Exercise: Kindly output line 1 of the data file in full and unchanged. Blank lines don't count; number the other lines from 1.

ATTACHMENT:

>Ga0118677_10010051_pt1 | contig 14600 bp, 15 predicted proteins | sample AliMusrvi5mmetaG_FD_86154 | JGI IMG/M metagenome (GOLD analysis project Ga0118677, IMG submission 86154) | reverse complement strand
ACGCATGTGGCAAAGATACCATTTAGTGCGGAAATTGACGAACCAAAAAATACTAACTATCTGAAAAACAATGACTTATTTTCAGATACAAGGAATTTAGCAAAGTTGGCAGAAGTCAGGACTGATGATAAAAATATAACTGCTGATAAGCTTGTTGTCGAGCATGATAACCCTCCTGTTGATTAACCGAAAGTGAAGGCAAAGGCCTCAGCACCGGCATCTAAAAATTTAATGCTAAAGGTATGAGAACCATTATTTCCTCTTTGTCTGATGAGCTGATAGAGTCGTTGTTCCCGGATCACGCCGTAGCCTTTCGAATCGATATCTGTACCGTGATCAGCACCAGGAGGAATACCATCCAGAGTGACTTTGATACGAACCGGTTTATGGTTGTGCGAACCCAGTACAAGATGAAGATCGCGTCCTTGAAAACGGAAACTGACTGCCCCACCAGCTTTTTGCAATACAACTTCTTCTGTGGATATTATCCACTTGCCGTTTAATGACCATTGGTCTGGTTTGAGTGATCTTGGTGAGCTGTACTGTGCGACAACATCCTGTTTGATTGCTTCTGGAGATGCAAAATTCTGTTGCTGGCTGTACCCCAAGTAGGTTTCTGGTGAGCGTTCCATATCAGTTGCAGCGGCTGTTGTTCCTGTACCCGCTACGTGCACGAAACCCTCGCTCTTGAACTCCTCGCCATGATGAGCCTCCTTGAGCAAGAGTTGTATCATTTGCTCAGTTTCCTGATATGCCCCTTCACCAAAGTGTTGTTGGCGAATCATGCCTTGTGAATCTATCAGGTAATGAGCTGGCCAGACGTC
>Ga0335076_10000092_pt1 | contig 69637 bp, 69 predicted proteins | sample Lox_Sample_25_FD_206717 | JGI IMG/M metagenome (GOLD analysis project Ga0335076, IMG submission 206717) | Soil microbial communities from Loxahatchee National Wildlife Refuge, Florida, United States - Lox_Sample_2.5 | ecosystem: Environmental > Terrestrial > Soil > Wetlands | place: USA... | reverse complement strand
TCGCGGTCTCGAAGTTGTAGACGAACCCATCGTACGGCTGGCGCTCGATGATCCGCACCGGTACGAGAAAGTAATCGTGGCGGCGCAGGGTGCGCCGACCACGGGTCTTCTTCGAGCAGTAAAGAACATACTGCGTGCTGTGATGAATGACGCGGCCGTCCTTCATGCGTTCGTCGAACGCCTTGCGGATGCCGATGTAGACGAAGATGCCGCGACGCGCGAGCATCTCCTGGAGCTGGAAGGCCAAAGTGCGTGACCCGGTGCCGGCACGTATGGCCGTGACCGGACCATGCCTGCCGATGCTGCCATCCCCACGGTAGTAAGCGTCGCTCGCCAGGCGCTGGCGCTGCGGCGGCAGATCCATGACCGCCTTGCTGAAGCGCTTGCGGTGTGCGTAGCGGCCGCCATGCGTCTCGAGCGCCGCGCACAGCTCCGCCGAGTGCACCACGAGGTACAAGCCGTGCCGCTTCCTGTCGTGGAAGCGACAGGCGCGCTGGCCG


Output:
>Ga0118677_10010051_pt1 | contig 14600 bp, 15 predicted proteins | sample AliMusrvi5mmetaG_FD_86154 | JGI IMG/M metagenome (GOLD analysis project Ga0118677, IMG submission 86154) | reverse complement strand